AND HOW DO YOU BAMBOO?
It’s not just adorable pandas luring Aussies to Chengdu, the capital of China’s Sichuan province. This up-andcoming destination whistles a tune that attracts many travellers, with its spicy street food and teahouse scene. Webjet country manager David Galt says China is firmly in their top 10 destinations for Australians and year-on-year bookings are up just over 20 per cent.
“The discovery side is what’s attracting people,” he says. “We’re seeing good demand for both flight-only or flight-led travel as well as the package tour.”
Gen Y is leading the charge when it comes to independent travel with 26 to 35-year-olds the biggest buyers of flights to China.
“Increased capacity from the likes of China Southern has been a big driver of flight volume,” Galt says. Air China also launched a direct service between Sydney and Chengdu in November last year.
On the ground, the new Xi’an-Chengdu railway – which will catapult passengers along the 643km-route at a speed of 250km per hour – is set to be opened by the end of 2017, slashing travel time between the two cities from 16 hours to three.
Evene if you've never heard of giant pandas. A visit to the Chengdu Research Base of Giant Panda Breeding is a highlight of Webjet Exclusives’ Treasures of China tour, as well as many other China tour operators. Here you’ll have the chance to see the black-and-white giants on their home turf population by 17 per cent in a decade, resulting in the species being removed from the endangered list. (There’s still much to be done with less than 2000 giant pandas remaining in the wild.)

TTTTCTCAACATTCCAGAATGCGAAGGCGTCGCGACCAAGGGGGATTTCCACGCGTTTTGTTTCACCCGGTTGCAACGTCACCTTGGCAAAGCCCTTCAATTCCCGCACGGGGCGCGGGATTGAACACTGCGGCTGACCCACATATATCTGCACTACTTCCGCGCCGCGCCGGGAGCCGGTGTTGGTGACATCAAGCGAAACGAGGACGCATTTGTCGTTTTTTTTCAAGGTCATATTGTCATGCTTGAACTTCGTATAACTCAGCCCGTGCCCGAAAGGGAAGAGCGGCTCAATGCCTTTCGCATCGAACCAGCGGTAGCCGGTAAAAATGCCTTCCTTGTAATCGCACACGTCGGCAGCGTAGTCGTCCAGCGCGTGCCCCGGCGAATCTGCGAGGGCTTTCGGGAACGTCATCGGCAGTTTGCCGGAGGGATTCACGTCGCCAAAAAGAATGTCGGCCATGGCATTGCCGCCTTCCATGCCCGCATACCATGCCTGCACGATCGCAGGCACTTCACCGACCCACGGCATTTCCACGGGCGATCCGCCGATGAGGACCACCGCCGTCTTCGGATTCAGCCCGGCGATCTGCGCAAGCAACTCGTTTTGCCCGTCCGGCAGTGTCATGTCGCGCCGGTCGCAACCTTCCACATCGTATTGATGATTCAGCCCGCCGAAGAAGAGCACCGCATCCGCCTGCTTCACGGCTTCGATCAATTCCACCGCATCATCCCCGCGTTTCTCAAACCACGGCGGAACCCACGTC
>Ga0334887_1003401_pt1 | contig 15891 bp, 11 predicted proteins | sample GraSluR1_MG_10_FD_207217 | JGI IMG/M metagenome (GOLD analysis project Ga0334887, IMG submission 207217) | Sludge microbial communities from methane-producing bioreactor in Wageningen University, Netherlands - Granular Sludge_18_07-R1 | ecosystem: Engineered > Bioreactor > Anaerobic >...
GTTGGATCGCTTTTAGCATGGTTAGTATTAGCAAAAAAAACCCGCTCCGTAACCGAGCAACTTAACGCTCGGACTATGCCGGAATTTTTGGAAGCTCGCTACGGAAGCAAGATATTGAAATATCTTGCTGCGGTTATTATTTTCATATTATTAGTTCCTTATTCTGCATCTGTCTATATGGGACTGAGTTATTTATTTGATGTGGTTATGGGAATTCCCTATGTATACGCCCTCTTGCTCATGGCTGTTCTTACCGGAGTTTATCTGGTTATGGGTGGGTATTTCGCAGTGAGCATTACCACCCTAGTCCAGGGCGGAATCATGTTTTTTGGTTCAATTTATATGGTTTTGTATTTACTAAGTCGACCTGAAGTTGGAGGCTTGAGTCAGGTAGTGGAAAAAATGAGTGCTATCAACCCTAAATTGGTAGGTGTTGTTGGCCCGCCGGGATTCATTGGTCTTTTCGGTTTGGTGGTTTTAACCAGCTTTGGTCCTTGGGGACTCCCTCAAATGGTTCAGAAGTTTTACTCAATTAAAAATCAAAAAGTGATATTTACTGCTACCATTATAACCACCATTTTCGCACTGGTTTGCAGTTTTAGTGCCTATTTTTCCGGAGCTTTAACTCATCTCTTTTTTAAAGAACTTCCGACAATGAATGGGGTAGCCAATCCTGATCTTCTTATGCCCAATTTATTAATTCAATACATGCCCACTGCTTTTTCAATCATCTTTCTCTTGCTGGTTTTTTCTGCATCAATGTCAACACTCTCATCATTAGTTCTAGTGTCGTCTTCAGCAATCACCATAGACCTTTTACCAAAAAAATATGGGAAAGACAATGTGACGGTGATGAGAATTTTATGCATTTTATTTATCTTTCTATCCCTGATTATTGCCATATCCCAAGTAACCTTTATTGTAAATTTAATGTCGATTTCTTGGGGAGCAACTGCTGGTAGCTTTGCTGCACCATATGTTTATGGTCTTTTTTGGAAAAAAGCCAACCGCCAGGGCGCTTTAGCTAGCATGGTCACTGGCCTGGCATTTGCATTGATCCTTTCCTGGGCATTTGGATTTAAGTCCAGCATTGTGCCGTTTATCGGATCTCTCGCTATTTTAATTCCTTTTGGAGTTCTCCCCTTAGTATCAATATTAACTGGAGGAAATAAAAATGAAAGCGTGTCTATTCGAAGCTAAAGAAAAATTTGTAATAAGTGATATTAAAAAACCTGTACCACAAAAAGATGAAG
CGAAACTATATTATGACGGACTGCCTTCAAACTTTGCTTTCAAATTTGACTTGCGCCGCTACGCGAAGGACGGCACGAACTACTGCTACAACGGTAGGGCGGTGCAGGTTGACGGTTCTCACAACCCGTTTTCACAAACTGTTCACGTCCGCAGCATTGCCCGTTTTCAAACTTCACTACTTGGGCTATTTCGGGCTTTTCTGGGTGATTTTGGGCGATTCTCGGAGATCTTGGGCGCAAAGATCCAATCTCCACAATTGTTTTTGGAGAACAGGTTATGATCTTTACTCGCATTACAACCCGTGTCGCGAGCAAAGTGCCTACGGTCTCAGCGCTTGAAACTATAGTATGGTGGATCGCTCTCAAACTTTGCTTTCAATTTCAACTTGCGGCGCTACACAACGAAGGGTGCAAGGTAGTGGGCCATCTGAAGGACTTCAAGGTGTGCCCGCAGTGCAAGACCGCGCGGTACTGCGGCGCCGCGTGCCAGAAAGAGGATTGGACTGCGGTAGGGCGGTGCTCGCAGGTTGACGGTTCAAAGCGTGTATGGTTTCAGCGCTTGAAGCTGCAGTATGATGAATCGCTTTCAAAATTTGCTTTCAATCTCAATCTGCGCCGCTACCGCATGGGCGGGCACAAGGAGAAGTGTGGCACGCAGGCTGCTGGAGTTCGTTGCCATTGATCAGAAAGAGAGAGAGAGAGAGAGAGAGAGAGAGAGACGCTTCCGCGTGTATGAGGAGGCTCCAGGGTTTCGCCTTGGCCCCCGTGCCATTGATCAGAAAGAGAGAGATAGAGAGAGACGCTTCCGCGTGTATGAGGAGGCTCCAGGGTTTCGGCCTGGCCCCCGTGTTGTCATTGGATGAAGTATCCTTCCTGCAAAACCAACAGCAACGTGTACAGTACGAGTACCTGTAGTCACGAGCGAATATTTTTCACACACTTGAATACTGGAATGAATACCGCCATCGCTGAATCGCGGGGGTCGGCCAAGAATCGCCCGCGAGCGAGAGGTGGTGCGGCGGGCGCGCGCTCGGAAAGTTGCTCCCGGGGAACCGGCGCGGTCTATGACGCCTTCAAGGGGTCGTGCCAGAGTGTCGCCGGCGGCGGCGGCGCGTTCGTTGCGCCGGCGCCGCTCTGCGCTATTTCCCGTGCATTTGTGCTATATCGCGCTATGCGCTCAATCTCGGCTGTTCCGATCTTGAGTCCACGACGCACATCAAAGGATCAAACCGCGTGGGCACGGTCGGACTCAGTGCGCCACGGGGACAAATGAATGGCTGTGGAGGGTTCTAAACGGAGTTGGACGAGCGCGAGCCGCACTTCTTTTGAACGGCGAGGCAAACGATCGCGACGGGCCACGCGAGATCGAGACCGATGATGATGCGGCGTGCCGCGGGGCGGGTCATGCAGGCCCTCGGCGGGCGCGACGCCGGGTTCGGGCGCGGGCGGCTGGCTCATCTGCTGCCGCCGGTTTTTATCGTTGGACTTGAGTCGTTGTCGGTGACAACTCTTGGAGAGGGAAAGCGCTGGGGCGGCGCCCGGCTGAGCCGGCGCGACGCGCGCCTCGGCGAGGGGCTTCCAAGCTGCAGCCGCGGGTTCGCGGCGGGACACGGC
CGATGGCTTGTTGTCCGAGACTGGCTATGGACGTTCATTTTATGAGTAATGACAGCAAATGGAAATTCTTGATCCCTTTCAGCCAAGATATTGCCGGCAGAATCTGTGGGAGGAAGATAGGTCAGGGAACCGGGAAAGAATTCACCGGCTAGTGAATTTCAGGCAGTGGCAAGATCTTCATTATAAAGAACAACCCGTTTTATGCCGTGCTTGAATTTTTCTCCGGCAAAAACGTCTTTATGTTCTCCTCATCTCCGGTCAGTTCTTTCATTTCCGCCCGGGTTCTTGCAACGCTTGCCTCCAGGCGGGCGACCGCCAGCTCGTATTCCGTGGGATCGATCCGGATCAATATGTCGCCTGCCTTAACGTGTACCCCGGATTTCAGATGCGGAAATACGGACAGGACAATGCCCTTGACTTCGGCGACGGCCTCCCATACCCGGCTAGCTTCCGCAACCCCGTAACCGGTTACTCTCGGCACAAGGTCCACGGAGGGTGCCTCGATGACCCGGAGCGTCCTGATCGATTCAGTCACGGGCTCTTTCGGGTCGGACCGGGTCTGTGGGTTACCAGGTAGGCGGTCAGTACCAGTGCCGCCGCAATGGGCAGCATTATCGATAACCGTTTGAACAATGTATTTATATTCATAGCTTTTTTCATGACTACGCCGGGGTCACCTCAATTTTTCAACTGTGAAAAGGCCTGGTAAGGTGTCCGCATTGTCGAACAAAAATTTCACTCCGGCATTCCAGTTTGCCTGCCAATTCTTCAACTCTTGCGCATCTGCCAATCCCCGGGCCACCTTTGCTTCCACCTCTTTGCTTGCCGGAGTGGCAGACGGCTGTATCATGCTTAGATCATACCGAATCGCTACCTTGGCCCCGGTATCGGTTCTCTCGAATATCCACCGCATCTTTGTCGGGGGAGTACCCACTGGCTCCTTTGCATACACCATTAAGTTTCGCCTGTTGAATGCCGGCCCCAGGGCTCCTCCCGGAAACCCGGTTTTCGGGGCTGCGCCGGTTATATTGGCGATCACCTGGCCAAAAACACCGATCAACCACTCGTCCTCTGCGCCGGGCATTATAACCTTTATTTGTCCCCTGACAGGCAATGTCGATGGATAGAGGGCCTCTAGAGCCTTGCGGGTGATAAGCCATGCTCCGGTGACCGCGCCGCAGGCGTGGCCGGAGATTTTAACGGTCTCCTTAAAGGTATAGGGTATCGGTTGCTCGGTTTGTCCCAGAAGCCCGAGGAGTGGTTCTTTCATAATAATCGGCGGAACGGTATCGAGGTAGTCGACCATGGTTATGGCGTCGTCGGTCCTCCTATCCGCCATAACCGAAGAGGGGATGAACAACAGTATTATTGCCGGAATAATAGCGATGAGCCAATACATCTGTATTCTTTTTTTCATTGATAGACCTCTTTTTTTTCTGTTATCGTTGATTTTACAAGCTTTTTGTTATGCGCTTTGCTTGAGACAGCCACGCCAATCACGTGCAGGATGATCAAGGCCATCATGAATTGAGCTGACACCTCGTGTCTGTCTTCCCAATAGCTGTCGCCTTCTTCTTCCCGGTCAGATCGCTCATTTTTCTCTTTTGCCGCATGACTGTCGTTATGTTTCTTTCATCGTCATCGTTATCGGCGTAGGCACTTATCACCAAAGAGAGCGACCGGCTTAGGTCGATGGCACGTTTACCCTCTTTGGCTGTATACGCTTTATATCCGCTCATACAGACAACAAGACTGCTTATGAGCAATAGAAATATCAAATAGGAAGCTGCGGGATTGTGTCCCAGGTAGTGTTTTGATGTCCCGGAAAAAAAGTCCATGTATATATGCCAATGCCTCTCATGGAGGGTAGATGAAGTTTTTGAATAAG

A night at the Sichuan opera is one of the lesser-known treats, with the mystifying bian lian (face changing) antics of its masked performers.
While you’re soaking up the laid-back lifestyle – by China standards – of this city of 14 million, wander through the People’s Park to see the marriage market where parents search for worthy suitors for their unmarried offspring.
Then settle into one of the city’s famous teahouses for a never-ending cup and experience an ear picking, if you’re up for it.
The kick of Sichuan cuisine is what led UNESCO to name Chengdu the second City of Gastronomy back in 2010. Sample your way along the weird and wonderful street food stalls and test your spice threshold with a boiling cauldron of Sichuan hot pot. Galt says affordability is also a big driver of interest in travel to China, with packages including international flights from as low as $112 a day.
WHEN TO VISIT
While summer in Chengdu can be humid and the months of July and August see the largest rainfall, it’s also when baby pandas are usually born. Cue cuteness appeal. “We see, by far and away, the most demand for departures in June, July and August,” Galt says.
WHEN TO BOOK
If you’re travelling independently, you shouldn’t need to book too far out.
“On the flight side of the business, the vast majority of people are booking one to three months in advance,” Galt says.
But if you’d prefer to put yourself in the hands of an experienced local guide, now is the time to book a 2018 tour.
“We’ve already had some dates sell out and we’ve got some dates that are already down to limited availability,” he says.
A visit to Chengdu’s most famous residents is a highlight of many tour operators in China.